- Everything, including the curriculum, has an expiration date.
One reason Richard Miller is proud of Olin College is that it’s the only engineering school that ranks in the top 20 on both of 2 different questions:
1 – students say they’ve never worked harder in their lives.
2 – students say they’ve never had more fun in their lives.
[SLIDE] 4,695, 6, 61. Students, continents, countries. In the past 12 years I’ve worked with 4,695 students here at Long Beach State University. Here’s one of them, Adriana Maciel, a Future Scientist. I’ve also created a couple of alternative institutions. In the past 8 years I’ve worked with about 1,000 avatars who hail from 6 Continents, at the VR campus of Medici University, and in the past 2 years I’ve hosted about 200 international students from 61 countries at Runaway University, aka, my house.
[SLIDE] These are some of my Long Beach State University students visiting the galleries at the School of Art.
[SLIDE] This is an aerial view of the Medici University campus. The campus sits on 6.5 hectares of virtual land, with most of that space being given over to individual student studios where they pursue projects of their own design.
[SLIDE] These student-avatars are at one of the Medici University coffee shops. They’re discussing the launch of a new University Magazine, and the avatar on the left has just been appointed editor of the magazine. You might notice that 2 of the avatars are smoking. Unlike Long Beach State, Medici University has not yet adopted a tobacco-free campus policy.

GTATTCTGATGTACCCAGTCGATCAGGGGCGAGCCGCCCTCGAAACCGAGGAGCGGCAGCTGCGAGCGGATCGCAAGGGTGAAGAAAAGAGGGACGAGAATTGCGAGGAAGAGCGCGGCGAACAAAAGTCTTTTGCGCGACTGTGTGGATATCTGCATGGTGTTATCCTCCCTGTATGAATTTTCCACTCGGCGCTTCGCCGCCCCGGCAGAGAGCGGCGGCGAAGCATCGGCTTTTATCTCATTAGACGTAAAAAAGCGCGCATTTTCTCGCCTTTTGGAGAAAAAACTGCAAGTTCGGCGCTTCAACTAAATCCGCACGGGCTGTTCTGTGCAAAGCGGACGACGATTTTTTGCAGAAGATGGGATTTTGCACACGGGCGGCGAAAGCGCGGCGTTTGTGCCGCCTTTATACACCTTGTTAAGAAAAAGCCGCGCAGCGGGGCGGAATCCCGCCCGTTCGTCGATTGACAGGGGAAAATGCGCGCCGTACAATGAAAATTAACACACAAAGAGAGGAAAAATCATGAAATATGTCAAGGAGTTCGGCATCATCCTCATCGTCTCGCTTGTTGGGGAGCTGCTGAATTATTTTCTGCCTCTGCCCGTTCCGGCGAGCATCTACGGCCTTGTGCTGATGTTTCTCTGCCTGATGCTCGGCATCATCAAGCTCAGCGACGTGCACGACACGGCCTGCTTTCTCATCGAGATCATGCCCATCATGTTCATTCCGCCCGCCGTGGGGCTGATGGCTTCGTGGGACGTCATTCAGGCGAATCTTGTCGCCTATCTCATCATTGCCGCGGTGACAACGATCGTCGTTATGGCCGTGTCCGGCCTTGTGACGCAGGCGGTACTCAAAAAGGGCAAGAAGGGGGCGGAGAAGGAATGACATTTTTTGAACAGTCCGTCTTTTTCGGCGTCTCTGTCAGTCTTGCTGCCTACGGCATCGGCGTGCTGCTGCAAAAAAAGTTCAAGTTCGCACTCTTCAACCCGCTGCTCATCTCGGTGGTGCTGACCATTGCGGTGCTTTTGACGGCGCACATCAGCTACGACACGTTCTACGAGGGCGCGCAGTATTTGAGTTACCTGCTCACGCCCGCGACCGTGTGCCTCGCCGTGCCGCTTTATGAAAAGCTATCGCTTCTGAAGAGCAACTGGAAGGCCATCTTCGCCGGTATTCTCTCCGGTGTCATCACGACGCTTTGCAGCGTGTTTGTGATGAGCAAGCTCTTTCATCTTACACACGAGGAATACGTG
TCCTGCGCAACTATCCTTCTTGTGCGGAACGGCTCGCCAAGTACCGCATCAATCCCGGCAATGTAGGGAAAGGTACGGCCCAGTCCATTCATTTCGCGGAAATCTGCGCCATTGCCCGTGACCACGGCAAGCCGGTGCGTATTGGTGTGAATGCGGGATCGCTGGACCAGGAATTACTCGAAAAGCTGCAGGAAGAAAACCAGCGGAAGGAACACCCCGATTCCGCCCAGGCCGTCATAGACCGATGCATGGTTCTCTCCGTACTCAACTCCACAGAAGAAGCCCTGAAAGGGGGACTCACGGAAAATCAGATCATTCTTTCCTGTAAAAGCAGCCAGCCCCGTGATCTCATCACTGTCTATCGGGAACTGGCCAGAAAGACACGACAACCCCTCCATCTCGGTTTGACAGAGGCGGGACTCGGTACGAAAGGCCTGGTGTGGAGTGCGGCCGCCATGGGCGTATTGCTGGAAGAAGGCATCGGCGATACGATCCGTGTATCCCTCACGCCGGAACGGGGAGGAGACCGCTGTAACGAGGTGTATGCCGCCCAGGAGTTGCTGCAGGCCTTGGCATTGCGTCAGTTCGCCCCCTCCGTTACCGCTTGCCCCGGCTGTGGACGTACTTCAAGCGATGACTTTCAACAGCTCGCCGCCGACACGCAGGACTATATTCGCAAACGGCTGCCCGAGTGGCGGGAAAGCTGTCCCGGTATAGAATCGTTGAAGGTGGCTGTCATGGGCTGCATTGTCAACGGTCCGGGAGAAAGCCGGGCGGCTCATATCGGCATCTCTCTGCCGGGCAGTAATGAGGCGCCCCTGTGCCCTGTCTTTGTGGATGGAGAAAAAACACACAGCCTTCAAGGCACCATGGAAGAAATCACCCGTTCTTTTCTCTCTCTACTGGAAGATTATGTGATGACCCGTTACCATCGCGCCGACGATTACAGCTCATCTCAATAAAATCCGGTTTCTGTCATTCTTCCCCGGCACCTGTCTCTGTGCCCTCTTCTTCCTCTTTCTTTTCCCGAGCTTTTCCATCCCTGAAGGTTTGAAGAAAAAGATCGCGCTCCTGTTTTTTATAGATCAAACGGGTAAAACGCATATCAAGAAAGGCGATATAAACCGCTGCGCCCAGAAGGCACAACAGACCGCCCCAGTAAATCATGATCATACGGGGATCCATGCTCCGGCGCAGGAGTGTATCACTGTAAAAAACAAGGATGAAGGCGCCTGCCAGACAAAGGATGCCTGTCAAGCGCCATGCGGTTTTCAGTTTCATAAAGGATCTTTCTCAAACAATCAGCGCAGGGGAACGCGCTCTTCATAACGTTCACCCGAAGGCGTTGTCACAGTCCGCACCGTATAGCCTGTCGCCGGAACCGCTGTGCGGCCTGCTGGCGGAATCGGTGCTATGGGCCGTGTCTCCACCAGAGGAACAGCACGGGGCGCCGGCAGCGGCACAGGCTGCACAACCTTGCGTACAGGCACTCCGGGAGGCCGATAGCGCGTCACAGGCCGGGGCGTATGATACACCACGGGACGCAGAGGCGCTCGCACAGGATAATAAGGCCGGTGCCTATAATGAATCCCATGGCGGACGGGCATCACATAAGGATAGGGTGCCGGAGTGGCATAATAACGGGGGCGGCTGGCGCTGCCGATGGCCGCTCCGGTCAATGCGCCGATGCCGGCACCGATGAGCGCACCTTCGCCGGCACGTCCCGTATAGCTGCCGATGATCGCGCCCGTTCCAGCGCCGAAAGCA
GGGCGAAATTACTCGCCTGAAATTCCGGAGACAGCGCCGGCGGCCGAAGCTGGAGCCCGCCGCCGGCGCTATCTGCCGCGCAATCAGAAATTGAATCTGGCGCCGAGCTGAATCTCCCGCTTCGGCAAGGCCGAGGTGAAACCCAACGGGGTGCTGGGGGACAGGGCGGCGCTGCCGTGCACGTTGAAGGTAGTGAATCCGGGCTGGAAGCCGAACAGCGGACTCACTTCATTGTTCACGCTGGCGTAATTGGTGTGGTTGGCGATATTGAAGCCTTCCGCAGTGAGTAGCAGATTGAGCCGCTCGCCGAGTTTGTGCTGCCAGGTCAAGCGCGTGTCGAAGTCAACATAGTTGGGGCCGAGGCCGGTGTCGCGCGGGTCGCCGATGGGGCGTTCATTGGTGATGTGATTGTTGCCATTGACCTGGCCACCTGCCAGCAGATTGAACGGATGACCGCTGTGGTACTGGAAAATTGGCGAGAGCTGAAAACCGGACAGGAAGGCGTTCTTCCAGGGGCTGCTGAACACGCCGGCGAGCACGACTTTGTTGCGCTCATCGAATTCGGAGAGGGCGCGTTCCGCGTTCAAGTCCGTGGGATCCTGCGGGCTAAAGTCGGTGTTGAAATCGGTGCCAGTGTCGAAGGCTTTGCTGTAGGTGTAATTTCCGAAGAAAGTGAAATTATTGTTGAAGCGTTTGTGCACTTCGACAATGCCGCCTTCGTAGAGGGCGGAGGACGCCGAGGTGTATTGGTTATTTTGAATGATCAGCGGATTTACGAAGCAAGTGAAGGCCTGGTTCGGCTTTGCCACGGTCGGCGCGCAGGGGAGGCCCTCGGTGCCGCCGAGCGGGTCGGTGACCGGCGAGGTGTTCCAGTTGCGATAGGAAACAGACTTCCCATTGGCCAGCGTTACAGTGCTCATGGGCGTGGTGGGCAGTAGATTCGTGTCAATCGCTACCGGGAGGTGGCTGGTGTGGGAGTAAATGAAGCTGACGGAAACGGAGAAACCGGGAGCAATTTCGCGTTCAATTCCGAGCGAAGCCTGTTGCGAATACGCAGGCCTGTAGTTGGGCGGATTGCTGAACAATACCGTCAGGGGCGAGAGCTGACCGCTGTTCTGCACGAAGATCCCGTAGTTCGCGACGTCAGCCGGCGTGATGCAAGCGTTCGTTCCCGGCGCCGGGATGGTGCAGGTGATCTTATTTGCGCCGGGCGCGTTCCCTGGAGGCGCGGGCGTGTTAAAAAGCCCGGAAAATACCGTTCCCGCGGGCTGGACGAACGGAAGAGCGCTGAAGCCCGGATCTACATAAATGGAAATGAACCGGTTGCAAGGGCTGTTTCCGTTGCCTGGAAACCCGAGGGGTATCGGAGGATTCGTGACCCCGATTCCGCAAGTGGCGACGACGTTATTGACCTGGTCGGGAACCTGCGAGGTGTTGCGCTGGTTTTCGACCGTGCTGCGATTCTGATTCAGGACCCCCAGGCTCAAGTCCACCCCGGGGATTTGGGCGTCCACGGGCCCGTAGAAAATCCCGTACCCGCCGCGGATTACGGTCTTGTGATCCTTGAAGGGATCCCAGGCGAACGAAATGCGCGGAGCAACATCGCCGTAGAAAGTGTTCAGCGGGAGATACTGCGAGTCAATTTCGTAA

[SLIDE] At the center-top of this image is a small, seahorse avatar, which belongs to RL Los Angeles artist Micol Hebron. Hebron is giving a Medici University Visiting Artist Talk.
[SLIDE] Here are some “Runaway University, Los Angeles,” or “RULA”, students from France, Germany, China & The United States hanging out in the RULA Map Room.
[SLIDE] This is Jacek from Poland, he’s teaching a RULA “Laughter Workshop” to students from Korea, Colombia, Argentina & South Africa.
[SLIDE] This is Mehdi from Algeria giving a talk on World Geographies & Cultures Day. That Sunday we had talks by students from Algeria, Honduras, Malaysia, Pakistan & Turkmenistan.
Let me tell you about something I’ve never done at Medici University, never done at Runaway University, but do every day at Long Beach State University:
If you have to take attendance, you’ve already failed. Attendance is a coercive tool used to promote bodily presence from students who are ambivalent about their studies. I dream of a college experience so compelling that no one ever has to take attendance. I dream of an active, project-based education where students can honestly say that they’ve never worked harder in their lives, and that they’ve never had more fun in their lives. At that university, you’ll never have to take attendance.